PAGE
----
There were boulders, grassy and mossy patches and shaly mine spoil terraces, interspersed with steep slopes and little outcrops. There was limestone and sometimes sandstone, together with some obviously mineralised boulders. We leapfrogged from substrate to substrate, ticking off Cetraria muricata, then C. aculeata; Cladonia furcata then C. gracilis and C. potentosa. Rabbit droppings provided some entertainment and interest: there were fungal fruiting bodies, but were they lichenised? Samples were taken- just in case. Wooden posts had Hypocenomyce scalaris, Hypogymina physodes and tubulosa, a variety of Cladonias. “Do you want to see my other rabbit dropping?” asked Chris.

And so to lunch. And the Peltigeras. There was P. hymenina and lots of P. membranacea. The reddish looking tomentose one was P. rufescens and the one that looked a bit like P. membranacea but had curly rhizines like the hair on a Belted Galloway must have been P. canina. There was P. neckeri, with black (or at least dark) apothecia. Underneath it is strikingly dark in the middle, and has dramatic white “net holes” between the veins. Peltigera didactyla was new to me, the younger lobes having a lovely pattern of soredia. P. venosa was new too, a lovely greeny colour and dramatically fertile. Caz pointed out the rounded cephalodia on the underside. It seemed confined to a particular level of small shaly waste. Searches elsewhere drew a blank.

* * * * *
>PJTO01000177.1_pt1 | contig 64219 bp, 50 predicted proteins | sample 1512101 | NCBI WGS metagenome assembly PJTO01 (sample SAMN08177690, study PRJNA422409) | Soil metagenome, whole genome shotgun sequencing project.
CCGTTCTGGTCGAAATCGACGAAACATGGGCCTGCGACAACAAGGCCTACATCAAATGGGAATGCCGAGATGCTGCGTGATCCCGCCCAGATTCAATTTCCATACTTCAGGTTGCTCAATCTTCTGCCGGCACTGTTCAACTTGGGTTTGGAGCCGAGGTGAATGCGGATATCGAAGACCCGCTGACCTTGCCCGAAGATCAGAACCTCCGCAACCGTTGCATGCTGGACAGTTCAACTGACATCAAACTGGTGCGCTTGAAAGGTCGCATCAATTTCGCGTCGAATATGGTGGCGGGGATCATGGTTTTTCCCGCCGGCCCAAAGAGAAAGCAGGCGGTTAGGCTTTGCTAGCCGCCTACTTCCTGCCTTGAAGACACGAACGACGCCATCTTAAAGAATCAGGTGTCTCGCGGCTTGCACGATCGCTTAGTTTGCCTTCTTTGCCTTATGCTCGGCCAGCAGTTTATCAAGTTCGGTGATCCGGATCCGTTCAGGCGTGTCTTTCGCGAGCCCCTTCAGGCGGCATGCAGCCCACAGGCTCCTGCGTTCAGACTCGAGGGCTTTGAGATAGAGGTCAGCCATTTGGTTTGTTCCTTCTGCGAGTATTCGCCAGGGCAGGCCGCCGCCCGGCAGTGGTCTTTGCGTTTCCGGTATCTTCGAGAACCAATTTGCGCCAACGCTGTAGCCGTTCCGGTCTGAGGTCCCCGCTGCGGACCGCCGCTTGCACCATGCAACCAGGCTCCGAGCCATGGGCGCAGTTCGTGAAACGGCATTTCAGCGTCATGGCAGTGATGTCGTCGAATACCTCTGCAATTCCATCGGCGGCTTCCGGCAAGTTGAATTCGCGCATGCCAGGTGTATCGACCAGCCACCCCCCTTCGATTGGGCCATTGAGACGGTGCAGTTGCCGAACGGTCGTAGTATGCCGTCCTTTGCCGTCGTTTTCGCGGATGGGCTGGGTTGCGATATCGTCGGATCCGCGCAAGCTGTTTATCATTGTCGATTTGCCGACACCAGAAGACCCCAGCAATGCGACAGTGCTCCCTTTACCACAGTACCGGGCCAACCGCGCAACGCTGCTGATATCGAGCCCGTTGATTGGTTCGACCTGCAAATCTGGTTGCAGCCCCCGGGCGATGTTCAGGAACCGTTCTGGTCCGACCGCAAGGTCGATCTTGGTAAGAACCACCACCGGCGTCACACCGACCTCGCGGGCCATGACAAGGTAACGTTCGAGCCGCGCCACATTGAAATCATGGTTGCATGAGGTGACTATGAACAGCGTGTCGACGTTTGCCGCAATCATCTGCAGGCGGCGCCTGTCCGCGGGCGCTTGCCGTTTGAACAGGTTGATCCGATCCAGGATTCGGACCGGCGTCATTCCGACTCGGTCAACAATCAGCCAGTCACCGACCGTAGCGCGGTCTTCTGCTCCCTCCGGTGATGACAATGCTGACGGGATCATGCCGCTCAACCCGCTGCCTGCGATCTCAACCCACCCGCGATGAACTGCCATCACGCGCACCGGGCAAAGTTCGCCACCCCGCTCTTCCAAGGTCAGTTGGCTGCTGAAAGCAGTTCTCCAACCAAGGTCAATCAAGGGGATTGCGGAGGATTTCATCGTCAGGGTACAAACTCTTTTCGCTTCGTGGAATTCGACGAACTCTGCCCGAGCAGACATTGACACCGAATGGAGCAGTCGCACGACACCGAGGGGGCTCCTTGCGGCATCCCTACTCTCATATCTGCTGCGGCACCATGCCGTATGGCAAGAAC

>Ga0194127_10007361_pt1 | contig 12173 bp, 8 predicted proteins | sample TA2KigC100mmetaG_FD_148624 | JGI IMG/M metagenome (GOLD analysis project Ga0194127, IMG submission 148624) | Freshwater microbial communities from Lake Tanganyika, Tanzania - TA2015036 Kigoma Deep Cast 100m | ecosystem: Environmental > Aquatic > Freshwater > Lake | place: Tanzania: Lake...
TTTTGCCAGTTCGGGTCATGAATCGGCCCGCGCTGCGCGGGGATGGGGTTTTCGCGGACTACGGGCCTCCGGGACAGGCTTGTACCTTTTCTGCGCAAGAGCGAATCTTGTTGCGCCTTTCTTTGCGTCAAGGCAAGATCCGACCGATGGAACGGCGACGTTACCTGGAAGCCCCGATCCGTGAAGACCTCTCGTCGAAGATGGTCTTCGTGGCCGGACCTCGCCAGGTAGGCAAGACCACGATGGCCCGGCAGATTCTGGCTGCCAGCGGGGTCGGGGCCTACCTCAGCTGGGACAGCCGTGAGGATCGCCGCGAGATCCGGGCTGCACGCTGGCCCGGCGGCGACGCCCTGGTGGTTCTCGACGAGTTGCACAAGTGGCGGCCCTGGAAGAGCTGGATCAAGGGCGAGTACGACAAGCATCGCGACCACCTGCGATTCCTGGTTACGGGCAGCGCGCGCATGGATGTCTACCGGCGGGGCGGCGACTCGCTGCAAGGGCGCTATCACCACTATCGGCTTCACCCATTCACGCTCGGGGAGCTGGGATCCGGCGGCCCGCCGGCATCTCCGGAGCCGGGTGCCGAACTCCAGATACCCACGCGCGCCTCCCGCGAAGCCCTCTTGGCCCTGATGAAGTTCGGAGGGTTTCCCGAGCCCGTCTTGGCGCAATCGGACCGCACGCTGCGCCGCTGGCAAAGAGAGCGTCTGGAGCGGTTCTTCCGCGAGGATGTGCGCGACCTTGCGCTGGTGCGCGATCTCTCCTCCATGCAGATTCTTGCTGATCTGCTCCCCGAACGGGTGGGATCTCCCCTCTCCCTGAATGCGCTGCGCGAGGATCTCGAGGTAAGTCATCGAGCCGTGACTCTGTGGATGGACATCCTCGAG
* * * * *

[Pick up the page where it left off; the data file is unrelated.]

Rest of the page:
“Have you seen any P. leucophlebia here?” Asked David. “Cos there’s lots lower down the beck.” Within a couple of minutes he had found some amongst the moss. And the more we looked, the more we found, bright green from the recent rains, and half buried among the mosses.

As the rains came in, we headed down a little, to where there were more acid-rock loving species like Parmelia omphalodes on the boulders. The shaly terrace didn’t reveal any more venosa. But there was a lovely underhang with lots of Diploschistes scruposus on rock, Dibaeis baeomyces and Trapeliopsis pseudogranulosa on the soil.